Melatonin is secreted by the pineal gland, a pea-sized
entity located near the base of the brain. The pineal gland helps regulate the
hypothalamus gland and influences the functioning of the thyroid, thymus, pancreas and
adrenal glands. Melatonin is produced from the neurotransmitter serotonin.
Melatonin has many functions, including working as an
antioxidant and helping to regulate circadian rhythms (the body's biological clock which
regulates the sleep-wake cycles). It also has a positive influence on the immune system,
and it may act as a prophylaxis against osteoporosis, as well as an effective adjunct in
the fight against certain types of cancers.
The metabolic pathway by which melatonin is produced
involves the neurotransmitter serotonin, a by-product of tryptophan, which is currently
unavailable for over-the-counter sale in the US. Tryptophan is the least abundant of
essential amino acids in normal diets, so it is likely that some individuals will have a
deficiency. This imbalance directly effects the ability to experience a restful
sleep, and could be positively effected by melatonin supplementation.
Melatonin also has applications in the
prevention of jet-lag. Dr. Arendt, at the University of Surrey in England, observed that
melatonin helped to re-synchronize the circadian rhythms of subjects flying through eight
time zones (San Francisco to London). Those subjects who took melatonin 3 days before the
flight, on the day of their departure and four days upon their return did not note any
Melatonin produces a substance called arginine vasotocin, which inhibits
cortisol, a stress hormone produced by the adrenal glands. Insomniacs tend to have high
nighttime levels of this agitating hormone, so inhibition of this hormone is another way
melatonin promotes sleep. And the suppression of cortisol through the release of arginine
vasotocin also bolsters the immune system. Through the suppression of cortisol, it helps
to prevent the deterioration of lymphatic tissue, which is an integral part of the immune
Research has demonstrated melatonin's immune enhancing potential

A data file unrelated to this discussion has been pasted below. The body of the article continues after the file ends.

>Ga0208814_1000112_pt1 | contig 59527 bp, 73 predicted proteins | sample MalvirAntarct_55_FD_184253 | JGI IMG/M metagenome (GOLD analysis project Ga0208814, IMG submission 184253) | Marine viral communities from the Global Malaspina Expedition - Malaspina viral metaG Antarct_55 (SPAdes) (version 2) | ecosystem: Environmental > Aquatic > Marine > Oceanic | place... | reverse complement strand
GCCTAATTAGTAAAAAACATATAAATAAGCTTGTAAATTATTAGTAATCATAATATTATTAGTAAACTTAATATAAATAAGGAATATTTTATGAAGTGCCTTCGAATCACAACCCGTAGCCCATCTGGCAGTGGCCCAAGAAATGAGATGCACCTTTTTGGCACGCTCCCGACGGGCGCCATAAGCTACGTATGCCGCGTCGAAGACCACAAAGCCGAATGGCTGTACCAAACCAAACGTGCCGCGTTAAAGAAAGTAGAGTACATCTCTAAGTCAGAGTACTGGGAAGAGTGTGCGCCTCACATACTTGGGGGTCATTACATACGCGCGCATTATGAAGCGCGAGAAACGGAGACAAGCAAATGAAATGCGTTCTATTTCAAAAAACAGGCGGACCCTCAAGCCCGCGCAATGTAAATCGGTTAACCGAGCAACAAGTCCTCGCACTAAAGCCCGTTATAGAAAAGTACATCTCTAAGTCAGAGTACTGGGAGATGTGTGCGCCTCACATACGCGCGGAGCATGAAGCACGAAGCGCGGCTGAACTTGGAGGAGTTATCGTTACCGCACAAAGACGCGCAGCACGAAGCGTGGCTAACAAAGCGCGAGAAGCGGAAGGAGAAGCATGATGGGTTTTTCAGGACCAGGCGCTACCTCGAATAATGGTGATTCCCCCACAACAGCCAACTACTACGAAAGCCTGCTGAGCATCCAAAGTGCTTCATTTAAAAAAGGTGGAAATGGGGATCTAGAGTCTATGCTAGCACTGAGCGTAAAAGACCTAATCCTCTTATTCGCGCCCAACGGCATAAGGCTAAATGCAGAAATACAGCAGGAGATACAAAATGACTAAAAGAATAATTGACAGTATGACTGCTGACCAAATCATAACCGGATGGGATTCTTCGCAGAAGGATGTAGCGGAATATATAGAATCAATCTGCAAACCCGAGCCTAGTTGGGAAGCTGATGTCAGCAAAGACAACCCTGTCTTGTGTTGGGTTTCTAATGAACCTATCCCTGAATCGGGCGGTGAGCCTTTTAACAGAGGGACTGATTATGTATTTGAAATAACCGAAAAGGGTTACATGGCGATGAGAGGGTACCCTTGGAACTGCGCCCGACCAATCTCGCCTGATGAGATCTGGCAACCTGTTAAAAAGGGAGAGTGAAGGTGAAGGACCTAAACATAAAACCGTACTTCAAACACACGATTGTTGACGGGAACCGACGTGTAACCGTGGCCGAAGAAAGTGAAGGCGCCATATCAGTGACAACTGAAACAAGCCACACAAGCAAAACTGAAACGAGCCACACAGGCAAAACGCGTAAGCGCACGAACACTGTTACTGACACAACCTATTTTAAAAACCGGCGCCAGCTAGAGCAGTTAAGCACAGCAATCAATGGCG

when administered to mice whose immune systems were challenged by either corticosteroids
or a highly toxic virus (encephalomyocarditis) . Most of the mice who were pre-treated
with melatonin showed a markedly higher survival rate than those who were not. Melatonin's
immunoprotective capabilities could lend themselves well to conditions of psychogenic or
Additionally, melatonin may help prevent osteoporosis.
There is evidence to suggest that menopause is associated with a substantial decline in
melatonin because of impaired pineal functions due to calcification. During the early
stages of menopause, the decline in melatonin production seems to be a contributing factor
in the development of postmenopausal osteoporosis. Animal data indicates that melatonin is
an integral component in calcium homeostasis, through its stimulatory effect on the
pituitary and parathyroid glands - which inhibit calcitonin release and prostaglandin
synthesis. Therefore, measuring the levels of melatonin in early menopause could indicate
an impending osteoporotic condition, and taking melatonin could normalize levels and/or
serve as a prophylaxis against osteoporosis.
Many diseases, including artherosclerosis, multiple sclerosis, muscular
dystrophy, Parkinson's disease, emphysema, cataracts and autoimmune disorders, are
directly related to free radicals (molecules or portions there of which contain one or
more impaired electrons) that damage cells and organs. Among free radicals, the hydroxyl
(OH2) oxygen-centered radical appears to be the most deleterious. Melatonin,
through both in vivo and in vitro testing, has been demonstrated to be more effective than
glutathione in scavenging this reactive molecule. In vivo tests utilizing safrole
(a potent carcinogen from sassafras oil, that is known to damage DNA because of its
ability to produce large numbers of oxygen-centered radicals) demonstrated a significant
reduction in damaged hepatic DNA when compared to animals who were not pretreated with
melatonin. In vitro, hydrogen peroxide exposed to ultraviolet light formed 6x less
hydroxyl radicals when quenched by melatonin than by glutathione.
Melatonin also helps to prevent the proliferation of cancer cells.
Studies show melatonin has a protective effect against breast cancer, and patients with
brain metastases who were pretreated with melatonin also significantly improved their
survival time, compared to those who were treated with steroids and anticonvulsant agents.
However, it was observed that the inhibition was immediately reversed when its
administration was discontinued.
Melatonin has been studied for the past three decades and has been
administered at doses as high as 300mg a day without any adverse effects. It may cause
increased grogginess upon arising when used for sleep disorders, but this is a temporary
effect and can be prevented through regulation of the dose. Melatonin should only
be used by children or adolescents under the advice of a physician. To prevent
any disturbances in the circadian rhythms, melatonin should not be taken during the day,
but only before retiring. Used in this way, melatonin can, at the very least, contribute
to a good night's sleep, which itself promotes good health!